A future beyond social care needs its own ‘net zero’

Neil Crowther, Co-convener, Social Care Future
With support from Hallmark Foundation and Seeability, Social Care Future has begun to explore what a long-range campaign might look like to shift our collective imagination and expectations in support of a future beyond our current ‘social care system’. 
We are not starting from scratch.  Our vision offers the ‘North star’. There are countless ‘glimpses of the future in the present.’ And we are a broad and growing movement, born of frustration but powered by hope.
Of late we’ve been looking at what we can learn from other movements and campaigns for change and in September we’ll be running a number of hour-long sessions with movement and campaign leaders from diverse fields.
Particularly helpful is IPPR’s 2021 report ‘Making change: what works’ which compares and contrasts efforts to shift public opinion and policy across a number of areas including climate, LGBT rights, race equality and on the social determinants of health.  There’s a wealth of learning in the report, but three things stood out:
  • The need to act across multiple ‘leverage points’ with deep change often only emerging when the public and politicians are persuaded to adopt a new goal, and where clear accountability is established for progressing towards it
  • The value of a simple, totemic policy goal, which, though not encompassing the entirety of your aims and objectives, acts to shift expectations, mindsets and culture and give effect to wider change. Net Zero and Equal Marriage are two examples of this.   More immediately relevant to social care would be the National Disability Insurance Scheme in Australia.
  • The importance of a healthy, pluralistic ‘influencing ecosystem’ where various actors exist in various states of tension or complementarity, which the report breaks down into ‘rebels’, ‘reformers’, ‘organisers’ and ‘helpers’. We’ve been struck reading the report that, as with action on the social determinants of health, social care’s ‘ecosystem’ is dominated by reformers and helpers, but weak when it comes to ‘rebels’ (examples in the climate space are Extinction Rebellion). Generally there is little ‘protest’ of any kind concerning social care, nor organised voice of people who draw on support.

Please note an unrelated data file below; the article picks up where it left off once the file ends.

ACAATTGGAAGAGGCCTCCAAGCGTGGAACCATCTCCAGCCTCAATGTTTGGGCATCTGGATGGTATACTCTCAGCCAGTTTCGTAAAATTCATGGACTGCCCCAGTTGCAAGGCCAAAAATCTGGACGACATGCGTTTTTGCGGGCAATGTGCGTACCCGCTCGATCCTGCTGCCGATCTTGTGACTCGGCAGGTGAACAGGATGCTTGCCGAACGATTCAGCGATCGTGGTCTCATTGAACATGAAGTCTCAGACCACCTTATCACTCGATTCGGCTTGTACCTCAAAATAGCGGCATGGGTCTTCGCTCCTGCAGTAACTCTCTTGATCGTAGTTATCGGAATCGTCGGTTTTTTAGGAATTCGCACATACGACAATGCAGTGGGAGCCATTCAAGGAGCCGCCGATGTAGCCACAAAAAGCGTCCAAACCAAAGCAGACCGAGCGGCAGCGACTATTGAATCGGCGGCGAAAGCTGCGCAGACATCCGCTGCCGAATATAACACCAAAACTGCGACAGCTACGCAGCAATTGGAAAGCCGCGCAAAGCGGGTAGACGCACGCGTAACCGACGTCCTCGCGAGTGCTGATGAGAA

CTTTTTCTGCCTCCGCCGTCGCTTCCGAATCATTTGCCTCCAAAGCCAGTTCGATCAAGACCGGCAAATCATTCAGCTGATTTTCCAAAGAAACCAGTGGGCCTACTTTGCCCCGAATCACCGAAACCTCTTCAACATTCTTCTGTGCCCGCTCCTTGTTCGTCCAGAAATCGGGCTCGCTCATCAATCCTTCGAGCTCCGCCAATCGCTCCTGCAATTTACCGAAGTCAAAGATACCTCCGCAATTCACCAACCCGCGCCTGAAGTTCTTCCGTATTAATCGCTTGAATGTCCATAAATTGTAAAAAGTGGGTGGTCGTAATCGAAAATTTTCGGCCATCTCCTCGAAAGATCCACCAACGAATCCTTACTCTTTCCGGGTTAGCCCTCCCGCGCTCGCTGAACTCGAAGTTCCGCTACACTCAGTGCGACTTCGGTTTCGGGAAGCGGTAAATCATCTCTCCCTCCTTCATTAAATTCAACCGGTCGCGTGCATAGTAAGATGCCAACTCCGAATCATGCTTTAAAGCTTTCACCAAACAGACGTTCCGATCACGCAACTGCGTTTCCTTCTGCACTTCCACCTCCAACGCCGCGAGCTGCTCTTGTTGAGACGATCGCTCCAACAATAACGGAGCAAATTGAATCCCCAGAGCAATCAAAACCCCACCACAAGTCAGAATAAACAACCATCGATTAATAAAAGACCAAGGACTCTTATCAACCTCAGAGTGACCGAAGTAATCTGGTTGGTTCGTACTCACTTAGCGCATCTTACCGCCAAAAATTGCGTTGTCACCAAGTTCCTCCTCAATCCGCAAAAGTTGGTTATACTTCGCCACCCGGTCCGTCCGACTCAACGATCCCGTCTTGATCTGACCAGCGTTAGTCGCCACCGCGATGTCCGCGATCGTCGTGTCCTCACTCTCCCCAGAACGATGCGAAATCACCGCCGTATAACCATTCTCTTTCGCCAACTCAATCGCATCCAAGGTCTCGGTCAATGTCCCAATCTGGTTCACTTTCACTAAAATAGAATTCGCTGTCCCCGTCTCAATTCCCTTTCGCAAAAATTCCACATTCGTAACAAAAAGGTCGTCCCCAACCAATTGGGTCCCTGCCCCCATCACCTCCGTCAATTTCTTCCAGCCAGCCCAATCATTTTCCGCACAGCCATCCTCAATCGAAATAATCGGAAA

So what might these lessons suggest for any campaign movement emerging out of Social Care Future? 
First, that to achieve our vision, we need to build cross societal support to change the goals.  No one need doubt the Herculean effort of many councils and providers to keep the current show on the road, but let’s face it, it’s not going anywhere.  Social care as it stands is not working towards anything. 
It hasn’t always been like that.  During the 2000s and following the Prime Minister’s Strategy Unit report on the Life Chances of the Disabled People and the subsequent Independent Living Strategy, the Office for Disability Issues had begun to measure disabled people’s self-reported feelings of having choice and control and being able to participate in society, with a clear view that these should improve over time. 
We need to regain that ambition.  While I share others’ misgivings that the word ‘wellbeing’ fosters mental association with scented candles and mindfulness, I still feel the concept itself offers the most helpful orientation towards which progress can be oriented and a shift in imagination and expectations can be brought about. In sum, a shift away from focusing on ‘care’ towards ‘living well’.  Doing so provides a way to circumvent the ‘othering’ that plagues how social care is thought and talked about.    
We are already halfway there, given the overarching duty of councils under the Care Act 2014 is to promote individual wellbeing.  A new statutory goal, shared by national and local government, and integrated care boards, would anticipate measurable progress in improving health and wellbeing across local populations, with local assets and resources marshalled towards those ends.   This would create the accountability that ‘net zero’ represents, which in turn would create the conditions and incentives for innovation towards those ends, through a new covenant between people and communities, the voluntary sector, business, national and local government and other public bodies
This would require broad support, even if some of that support is tacit, or in the form of alignment rather than full blooded endorsement.  Different actors in the influencing ecosystem, from charities and providers, to think tanks, academics, trades unions and professional bodies all have a role to play.  This was a chief lesson from the ‘Every Australian Counts’ campaign which successfully campaigned for the National Disability Insurance Scheme. 
Social Care Future has a clear role to play here as an organiser and convener.  But a major gap also needs filling, in the space IPPR refers to as ‘rebels.’  It is already part of our strategy to help build the power and voice of people who draw on support to live their lives, with some success via initiatives such as ‘the pledge’.  But this requires a step change beyond what we are presently doing, and we hope it’s something that progressive funders might get behind, recognising people who draw on support and their families as a nascent social justice movement in its own right, ripe for investment and support. 
This is just a bit of early thinking and we’ll be developing it over the coming weeks and months.  We strongly welcome views and ideas about what this could become.  Please join the sessions next month or get in touch.
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